The Peterhead Lifeboat Museum Exhibition has been visited by over 300 visitors since the beginning of June.
As well as playing host to a group of 30 from the Shell Carbon Capture project, they have been visited by a school party from Kinellar, a walking group from Dyce, a Ladies group from Cullen, a Dutch group of scientists as well as visitors from Holland, New Zealand and Canada.
The exhibition is held in the Port Authority Hall beside the Dolphin Cafe with a disabled entrance from the ramp at the back, and is open every Wednesday from 10am to 4pm but during Scottish Week it will be open every day.
As well as historical photographs of Peterhead, there is a knitting corner with hand knitted ganseys and fair isle scarves on display.
These have proved very popular with visitors and many have expressed disbelief that they are not machine knitted as the workmanship is excellent.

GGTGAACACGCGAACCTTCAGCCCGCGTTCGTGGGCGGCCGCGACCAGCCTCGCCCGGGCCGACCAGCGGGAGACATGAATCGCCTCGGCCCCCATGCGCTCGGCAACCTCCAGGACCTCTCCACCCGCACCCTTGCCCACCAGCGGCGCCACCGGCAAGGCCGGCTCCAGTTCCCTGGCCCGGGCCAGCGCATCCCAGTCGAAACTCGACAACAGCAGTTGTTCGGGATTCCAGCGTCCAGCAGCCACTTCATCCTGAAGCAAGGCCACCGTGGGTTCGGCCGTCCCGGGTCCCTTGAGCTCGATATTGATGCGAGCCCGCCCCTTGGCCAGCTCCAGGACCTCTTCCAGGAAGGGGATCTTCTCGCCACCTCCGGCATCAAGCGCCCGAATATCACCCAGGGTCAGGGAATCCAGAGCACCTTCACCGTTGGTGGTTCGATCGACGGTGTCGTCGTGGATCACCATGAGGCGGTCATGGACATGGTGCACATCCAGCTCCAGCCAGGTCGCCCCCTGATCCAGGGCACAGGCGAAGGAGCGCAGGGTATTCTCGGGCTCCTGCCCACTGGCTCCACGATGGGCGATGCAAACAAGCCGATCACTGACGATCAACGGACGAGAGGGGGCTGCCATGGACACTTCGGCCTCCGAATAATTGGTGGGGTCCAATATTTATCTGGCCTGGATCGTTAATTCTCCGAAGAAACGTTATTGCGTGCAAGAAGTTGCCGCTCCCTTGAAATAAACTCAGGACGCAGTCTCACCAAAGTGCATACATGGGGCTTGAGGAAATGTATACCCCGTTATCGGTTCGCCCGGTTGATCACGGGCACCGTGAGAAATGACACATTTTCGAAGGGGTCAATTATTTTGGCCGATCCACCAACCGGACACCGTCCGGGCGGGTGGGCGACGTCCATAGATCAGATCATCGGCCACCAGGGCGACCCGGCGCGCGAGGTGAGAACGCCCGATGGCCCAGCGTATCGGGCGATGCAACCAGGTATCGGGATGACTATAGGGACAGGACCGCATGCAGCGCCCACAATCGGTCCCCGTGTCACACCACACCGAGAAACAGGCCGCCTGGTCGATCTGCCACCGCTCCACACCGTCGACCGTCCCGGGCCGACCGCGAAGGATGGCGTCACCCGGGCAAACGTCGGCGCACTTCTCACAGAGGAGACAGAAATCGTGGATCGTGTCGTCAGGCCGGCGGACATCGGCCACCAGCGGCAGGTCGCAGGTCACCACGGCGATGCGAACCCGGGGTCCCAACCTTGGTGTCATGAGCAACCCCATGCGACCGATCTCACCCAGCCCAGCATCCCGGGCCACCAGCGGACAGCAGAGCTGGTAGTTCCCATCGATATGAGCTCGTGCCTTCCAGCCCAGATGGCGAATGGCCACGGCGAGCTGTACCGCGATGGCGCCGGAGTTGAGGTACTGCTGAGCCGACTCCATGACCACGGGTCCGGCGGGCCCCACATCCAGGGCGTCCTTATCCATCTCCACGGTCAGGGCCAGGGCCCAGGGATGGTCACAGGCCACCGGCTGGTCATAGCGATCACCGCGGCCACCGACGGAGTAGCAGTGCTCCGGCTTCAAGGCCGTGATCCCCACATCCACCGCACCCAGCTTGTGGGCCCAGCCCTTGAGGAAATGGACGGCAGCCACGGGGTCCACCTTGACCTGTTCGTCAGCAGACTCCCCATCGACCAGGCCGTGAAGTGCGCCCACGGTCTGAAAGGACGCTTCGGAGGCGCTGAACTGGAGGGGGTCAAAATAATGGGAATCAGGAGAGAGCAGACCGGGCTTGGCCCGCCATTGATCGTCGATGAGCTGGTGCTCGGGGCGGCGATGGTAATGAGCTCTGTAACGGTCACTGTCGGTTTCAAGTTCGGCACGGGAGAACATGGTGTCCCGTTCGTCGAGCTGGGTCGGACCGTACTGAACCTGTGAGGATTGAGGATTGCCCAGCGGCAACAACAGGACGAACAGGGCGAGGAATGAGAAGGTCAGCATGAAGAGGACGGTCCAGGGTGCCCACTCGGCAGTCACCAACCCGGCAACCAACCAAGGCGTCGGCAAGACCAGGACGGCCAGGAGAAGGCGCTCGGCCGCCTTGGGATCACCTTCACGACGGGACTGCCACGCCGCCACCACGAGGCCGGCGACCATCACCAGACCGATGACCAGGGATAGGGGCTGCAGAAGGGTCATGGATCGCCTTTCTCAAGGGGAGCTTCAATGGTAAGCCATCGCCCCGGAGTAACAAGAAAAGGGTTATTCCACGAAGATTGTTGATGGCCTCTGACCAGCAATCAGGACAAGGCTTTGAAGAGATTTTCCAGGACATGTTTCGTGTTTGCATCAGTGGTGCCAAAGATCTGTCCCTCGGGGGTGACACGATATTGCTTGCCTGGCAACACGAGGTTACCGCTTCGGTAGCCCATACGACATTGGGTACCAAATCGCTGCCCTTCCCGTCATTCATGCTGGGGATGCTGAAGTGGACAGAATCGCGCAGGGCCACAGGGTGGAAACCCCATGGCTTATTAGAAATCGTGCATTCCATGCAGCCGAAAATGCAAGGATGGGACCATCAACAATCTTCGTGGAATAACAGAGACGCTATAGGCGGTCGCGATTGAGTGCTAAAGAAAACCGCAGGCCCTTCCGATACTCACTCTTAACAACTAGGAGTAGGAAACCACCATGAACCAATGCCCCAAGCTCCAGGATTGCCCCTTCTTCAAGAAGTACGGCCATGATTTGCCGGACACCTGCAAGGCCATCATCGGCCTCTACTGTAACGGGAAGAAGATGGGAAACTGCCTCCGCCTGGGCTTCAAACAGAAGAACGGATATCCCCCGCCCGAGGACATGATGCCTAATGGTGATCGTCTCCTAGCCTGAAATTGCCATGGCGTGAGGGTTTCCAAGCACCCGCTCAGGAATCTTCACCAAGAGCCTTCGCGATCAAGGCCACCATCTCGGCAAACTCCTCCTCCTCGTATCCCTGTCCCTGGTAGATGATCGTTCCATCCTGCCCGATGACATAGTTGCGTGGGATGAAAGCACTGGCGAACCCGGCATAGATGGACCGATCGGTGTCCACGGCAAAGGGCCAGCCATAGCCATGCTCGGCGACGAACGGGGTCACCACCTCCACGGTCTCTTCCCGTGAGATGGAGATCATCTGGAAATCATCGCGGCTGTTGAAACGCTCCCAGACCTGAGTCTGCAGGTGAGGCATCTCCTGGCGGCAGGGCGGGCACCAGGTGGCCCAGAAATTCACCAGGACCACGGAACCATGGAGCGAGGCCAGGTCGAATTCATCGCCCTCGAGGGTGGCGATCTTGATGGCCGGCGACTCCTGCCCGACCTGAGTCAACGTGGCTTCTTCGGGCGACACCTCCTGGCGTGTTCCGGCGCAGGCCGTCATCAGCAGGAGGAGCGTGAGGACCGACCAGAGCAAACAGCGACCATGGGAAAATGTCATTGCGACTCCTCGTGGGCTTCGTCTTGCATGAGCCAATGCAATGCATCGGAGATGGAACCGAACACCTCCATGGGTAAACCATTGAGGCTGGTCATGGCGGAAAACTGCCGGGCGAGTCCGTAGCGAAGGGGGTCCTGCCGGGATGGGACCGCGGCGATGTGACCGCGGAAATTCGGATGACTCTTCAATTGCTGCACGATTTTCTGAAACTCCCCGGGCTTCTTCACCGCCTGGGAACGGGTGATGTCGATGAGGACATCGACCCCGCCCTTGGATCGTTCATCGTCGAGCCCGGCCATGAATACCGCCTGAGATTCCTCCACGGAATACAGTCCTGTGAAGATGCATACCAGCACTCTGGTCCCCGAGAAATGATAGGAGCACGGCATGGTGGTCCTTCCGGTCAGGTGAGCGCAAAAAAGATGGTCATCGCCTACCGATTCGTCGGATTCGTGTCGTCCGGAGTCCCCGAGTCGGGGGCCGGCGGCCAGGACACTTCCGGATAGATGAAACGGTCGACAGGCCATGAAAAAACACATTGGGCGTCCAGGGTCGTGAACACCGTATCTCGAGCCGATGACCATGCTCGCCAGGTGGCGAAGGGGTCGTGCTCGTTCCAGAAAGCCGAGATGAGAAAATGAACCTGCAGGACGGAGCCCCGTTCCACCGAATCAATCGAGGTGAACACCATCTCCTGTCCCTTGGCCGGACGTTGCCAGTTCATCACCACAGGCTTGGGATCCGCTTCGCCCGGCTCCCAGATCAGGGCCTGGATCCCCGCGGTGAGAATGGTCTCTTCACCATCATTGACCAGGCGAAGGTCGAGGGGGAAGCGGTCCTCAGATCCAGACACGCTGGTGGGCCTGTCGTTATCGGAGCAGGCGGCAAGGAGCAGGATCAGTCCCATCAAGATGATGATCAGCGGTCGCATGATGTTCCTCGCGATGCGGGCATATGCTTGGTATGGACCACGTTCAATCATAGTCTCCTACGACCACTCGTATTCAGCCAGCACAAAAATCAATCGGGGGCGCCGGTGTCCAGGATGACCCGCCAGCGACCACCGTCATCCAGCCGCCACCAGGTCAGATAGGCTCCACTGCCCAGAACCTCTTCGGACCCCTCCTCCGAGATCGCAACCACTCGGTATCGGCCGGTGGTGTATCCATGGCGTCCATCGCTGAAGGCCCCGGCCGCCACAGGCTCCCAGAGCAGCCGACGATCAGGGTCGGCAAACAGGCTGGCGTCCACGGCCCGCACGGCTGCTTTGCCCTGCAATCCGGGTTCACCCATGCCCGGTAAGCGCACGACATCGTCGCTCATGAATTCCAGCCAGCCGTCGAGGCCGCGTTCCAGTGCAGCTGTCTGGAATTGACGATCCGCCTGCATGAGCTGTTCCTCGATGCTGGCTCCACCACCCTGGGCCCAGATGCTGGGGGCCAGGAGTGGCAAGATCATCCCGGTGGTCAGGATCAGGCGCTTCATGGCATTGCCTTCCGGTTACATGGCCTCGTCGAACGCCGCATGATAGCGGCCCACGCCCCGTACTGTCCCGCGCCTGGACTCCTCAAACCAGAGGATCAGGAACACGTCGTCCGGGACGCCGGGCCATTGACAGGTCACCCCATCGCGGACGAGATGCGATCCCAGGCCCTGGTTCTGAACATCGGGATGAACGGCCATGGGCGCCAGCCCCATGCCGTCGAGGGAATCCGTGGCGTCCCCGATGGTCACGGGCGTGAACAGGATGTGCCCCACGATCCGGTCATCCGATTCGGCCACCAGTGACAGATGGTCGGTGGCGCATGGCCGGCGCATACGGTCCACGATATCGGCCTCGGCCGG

The ganseys are part of a wider exhibit showing the importance of the women’s skills of that era.
Photographs showing women gathering and baiting lines, sheeling mussels, washing and cleaning fish prior to walking in to the country with a creel to barter for farm produce are all on display.
The history of the Julia Park Barry is told in pictures and boards showing the amount of lives saved, boats assisted along with other rescues.
A large part of the exhibition traces the family history of lifeboat personnel particularly the McLean family.
Other families featured are Buchan, Strachan, Ritchie, Cordiner, Summers and Bruce.
During Scottish Week there will be free net mending demonstrations, a skill needed by fisher folk of the past.
They will take place today (Tuesday) and Thursday from 2pm to 4pm. Tea, coffee and homebakes will be served.
The organisers of the exhibition extend a warm welcome to all.